Mustadafin Foundation opened its first Early Childhood Development (ECD) centres in Crossroads in 1992 called ‘Try Again’ and ‘Albertina Sisulu’, which catered for 392 children aged between two and six years old. Today, 25 years later, 21 ECD centres that impact a total of 3 000 children are operational across Cape Town, thanks to the help of the Foundation. Many have become self-sufficient, sustainable and independent.
"Children are given the opportunity to continuously improve through learning at our centres. We aim to nurture the minds of our future generations and empower children through education," says Ghairunisa Johnstone, director and one of the founders of Mustadafin Foundation. The communities in which the Foundation’s Early Childhood Development (ECD) centres operate are in dire need of better access to basic human rights such as a proper education. "Our newest centre opened last year in Sherwood Park, Manenberg and it currently caters to 60 disadvantaged children in the area," adds Johnstone.
Although enrolled in the ECD centre and on the right path to a better education, barriers to learning that the children often encounter include:
Being emotionally neglected and malnourished, thus not being able to focus on school work;
Language barriers, making it difficult to understand what is being taught; and
Parents/guardians with substance abuse problems, not attending meetings or looking after their children’s basic needs.
In the Tafelsig community, the Isibindi project focuses on community-based care for children. "In this specific area, behavioural problems are a big concern as it stems from negative circumstances at home. For this reason, the work of our teachers are ever more important so that the children can comprehend a lesson and continuously improve."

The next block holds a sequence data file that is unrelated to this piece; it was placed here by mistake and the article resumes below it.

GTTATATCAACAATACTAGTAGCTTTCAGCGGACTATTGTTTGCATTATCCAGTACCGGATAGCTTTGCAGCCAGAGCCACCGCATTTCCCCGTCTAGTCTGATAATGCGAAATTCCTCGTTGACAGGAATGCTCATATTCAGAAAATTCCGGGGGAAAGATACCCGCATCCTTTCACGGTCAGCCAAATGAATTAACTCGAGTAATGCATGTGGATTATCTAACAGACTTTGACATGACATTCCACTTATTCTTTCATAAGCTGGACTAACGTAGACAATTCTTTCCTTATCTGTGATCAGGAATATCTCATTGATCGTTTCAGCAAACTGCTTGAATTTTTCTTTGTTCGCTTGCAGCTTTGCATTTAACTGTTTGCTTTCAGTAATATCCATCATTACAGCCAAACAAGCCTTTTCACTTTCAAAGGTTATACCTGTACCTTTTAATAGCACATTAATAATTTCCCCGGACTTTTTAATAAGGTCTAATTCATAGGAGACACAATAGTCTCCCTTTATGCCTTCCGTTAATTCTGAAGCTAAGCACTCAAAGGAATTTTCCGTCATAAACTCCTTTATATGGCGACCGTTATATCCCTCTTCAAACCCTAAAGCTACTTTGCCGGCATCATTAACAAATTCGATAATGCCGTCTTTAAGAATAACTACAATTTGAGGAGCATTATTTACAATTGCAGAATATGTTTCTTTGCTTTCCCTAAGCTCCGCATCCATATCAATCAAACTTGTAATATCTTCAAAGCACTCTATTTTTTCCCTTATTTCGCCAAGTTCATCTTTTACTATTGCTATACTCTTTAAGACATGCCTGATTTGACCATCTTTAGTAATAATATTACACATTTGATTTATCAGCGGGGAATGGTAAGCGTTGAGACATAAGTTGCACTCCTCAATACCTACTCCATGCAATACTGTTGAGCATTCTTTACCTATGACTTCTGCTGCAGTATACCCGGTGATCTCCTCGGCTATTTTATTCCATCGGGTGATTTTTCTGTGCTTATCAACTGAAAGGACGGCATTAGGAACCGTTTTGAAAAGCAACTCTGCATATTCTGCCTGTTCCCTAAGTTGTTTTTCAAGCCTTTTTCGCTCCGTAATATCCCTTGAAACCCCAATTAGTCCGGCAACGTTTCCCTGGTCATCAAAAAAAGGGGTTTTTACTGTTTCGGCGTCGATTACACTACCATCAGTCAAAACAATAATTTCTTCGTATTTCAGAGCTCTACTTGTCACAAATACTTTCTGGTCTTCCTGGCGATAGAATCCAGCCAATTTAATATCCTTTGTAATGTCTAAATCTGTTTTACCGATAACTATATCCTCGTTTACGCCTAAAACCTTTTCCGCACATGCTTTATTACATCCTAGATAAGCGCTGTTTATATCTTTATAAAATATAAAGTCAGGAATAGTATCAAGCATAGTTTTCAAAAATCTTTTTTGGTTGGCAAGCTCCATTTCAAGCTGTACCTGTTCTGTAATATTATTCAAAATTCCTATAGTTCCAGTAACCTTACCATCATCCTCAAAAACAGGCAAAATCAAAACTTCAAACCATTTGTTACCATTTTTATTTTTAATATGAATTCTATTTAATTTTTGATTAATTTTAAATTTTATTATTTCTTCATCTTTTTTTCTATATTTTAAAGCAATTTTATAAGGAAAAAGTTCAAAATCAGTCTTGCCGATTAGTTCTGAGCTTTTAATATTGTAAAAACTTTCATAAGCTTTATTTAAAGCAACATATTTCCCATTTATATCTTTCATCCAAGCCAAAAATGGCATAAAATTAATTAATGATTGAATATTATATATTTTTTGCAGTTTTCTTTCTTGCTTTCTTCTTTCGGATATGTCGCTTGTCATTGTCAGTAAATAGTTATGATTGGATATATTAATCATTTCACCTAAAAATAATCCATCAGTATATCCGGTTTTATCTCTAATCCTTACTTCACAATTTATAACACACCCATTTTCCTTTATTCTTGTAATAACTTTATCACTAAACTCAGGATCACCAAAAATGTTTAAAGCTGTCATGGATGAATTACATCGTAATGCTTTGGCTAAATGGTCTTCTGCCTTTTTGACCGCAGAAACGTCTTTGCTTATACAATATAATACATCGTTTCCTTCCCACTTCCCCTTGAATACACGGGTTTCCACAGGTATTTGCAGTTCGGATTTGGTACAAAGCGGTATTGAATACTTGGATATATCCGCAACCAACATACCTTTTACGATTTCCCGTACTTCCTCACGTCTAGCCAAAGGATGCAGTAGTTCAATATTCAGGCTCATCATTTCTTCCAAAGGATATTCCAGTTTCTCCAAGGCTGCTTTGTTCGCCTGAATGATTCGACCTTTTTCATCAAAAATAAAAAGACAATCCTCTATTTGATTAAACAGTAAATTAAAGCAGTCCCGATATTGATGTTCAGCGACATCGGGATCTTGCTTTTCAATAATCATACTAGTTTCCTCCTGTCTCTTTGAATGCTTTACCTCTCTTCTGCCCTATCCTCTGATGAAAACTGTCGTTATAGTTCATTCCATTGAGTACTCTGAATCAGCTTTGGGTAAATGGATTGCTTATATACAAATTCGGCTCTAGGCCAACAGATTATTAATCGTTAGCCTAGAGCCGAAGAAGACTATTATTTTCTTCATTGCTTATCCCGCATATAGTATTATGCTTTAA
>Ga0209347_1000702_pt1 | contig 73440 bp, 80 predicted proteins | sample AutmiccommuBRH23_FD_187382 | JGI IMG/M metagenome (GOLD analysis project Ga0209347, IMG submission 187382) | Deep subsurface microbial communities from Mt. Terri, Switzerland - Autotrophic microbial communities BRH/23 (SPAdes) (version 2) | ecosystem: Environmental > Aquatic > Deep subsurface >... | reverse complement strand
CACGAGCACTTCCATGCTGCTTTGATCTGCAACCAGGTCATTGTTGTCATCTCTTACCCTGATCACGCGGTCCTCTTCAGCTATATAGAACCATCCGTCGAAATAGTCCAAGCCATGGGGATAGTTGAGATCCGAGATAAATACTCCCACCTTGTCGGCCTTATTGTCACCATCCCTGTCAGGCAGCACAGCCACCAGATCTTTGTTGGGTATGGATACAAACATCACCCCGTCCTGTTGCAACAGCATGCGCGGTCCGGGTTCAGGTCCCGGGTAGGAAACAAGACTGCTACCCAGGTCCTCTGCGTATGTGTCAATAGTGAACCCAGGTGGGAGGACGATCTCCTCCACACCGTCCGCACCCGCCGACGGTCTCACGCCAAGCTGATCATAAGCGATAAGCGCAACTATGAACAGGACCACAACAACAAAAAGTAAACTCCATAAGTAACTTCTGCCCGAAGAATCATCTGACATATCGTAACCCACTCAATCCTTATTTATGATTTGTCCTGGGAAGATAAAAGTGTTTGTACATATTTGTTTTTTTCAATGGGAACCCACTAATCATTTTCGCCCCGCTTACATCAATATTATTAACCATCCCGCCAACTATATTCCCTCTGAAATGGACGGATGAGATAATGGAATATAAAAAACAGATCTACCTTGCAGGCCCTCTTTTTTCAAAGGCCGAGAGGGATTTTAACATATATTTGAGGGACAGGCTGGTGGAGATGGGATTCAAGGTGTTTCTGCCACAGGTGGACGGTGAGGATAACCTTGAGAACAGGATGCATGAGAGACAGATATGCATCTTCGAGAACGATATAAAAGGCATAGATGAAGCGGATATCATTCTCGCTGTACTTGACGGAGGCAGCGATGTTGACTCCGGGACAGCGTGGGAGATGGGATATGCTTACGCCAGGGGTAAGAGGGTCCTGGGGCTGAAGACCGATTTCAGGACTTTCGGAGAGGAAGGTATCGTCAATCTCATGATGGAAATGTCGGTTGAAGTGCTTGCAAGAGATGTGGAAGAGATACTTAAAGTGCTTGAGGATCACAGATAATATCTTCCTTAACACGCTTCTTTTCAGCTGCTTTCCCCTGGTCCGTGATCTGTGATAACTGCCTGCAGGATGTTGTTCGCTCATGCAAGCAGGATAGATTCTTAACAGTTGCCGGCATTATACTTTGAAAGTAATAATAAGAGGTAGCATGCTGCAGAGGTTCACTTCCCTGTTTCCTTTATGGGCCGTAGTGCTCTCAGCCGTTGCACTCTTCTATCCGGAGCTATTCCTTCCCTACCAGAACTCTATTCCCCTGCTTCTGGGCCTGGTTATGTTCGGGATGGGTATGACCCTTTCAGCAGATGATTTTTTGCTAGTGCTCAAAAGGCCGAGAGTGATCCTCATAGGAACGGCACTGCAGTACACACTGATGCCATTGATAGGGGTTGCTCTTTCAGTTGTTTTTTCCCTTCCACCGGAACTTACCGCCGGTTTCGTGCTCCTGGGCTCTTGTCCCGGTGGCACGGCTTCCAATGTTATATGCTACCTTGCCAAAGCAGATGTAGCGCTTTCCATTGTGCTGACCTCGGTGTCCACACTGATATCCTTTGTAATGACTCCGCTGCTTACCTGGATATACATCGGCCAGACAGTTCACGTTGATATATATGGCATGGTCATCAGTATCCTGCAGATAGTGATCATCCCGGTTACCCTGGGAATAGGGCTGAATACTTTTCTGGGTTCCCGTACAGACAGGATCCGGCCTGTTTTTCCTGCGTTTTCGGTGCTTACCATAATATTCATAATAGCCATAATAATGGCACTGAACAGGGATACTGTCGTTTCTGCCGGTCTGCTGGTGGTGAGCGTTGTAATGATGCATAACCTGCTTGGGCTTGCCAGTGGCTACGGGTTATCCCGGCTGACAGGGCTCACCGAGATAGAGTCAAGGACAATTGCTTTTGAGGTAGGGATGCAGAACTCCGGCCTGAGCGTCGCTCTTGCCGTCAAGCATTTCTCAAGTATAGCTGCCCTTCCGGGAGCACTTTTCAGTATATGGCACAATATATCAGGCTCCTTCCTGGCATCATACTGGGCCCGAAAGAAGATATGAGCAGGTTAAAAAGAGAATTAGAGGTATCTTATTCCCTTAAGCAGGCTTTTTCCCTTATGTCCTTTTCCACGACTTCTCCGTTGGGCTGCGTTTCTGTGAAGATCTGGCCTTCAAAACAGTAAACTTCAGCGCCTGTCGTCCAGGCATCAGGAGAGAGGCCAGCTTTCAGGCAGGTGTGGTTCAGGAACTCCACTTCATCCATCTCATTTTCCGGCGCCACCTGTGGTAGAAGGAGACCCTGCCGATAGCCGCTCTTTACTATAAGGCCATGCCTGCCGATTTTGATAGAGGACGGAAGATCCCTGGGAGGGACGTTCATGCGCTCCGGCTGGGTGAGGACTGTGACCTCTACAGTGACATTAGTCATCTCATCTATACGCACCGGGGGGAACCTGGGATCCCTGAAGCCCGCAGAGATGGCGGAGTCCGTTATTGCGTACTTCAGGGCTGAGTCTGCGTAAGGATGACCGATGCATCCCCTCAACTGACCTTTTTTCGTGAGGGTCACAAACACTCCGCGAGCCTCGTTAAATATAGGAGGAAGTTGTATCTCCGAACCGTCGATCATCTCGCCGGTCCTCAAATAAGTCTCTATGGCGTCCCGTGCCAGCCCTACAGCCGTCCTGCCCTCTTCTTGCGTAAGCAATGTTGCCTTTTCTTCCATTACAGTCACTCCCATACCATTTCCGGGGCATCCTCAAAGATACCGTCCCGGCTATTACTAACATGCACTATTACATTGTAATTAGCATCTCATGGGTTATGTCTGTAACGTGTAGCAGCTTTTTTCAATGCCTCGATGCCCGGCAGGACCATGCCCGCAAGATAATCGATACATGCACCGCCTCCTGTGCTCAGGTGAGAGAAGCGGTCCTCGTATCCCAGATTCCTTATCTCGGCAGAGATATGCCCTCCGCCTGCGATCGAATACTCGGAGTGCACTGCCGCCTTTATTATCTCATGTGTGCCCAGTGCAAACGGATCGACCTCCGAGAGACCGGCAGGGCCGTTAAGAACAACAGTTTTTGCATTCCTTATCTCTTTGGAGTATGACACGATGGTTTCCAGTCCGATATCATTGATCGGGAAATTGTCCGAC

To overcome these barriers and give children the best possible opportunities to receive a proper education, the Foundation’s ECD centres provide two healthy meals and two snacks a day to help the children focus and get the nourishment they need. To combat short attention spans and behavioural problems, the centres have introduced a ‘play and learn’ session used as an icebreaker in the morning, in between each lesson and before they go home. Teachers focus on reading and writing skills as most children come from illiterate homes. A daily ‘trust circle’ programme allows children the opportunity to speak about anything they want to in a safe environment. This can range from things that may be troubling them or even bringing joy to their lives; ensuring them that whatever is said will remain safe in the trust circle.
Classes are based on a physical, holistic, emotional and spiritual approach. "Our main goal is to instil a sense of community and oneness; educating human beings how to live with other human beings is our main message and it is reinforced throughout the classes in everything that the children learn," says Johnstone. "Every child is unique and we as teachers need to be compassionate, loving and understanding when moulding the minds of our future. Our teachers have a huge responsibility and they are doing a fantastic job of satisfying their learner’s needs and thinking ability!" continues Johnstone.
Parents and/or guardians pay a minimal fee to enrol their children in the Foundation’s ECD centres. Application forms are filled out and children are accepted on a ‘first-come, first-serve’ basis, depending on the space available and the child’s age group. "Not all parents are able to pay the full amount; we accept whatever they can give us and rely on donations to cover the rest. Funding is a major concern for us," she concludes.
To continue with the good work it does, the Foundation relies on funding and donations of food, toys and clothes. It also depends on volunteers to help by contributing their time and skills to uplift the community.
For more information about the Foundation and how you can donate or volunteer, please visit
www.mustadafin.org.za or contact 021-633-0010 / 0060. Mustadafin Foundation is also on Facebook www.facebook.com/MustadafinFoundation.
Article Courtesy SA Good News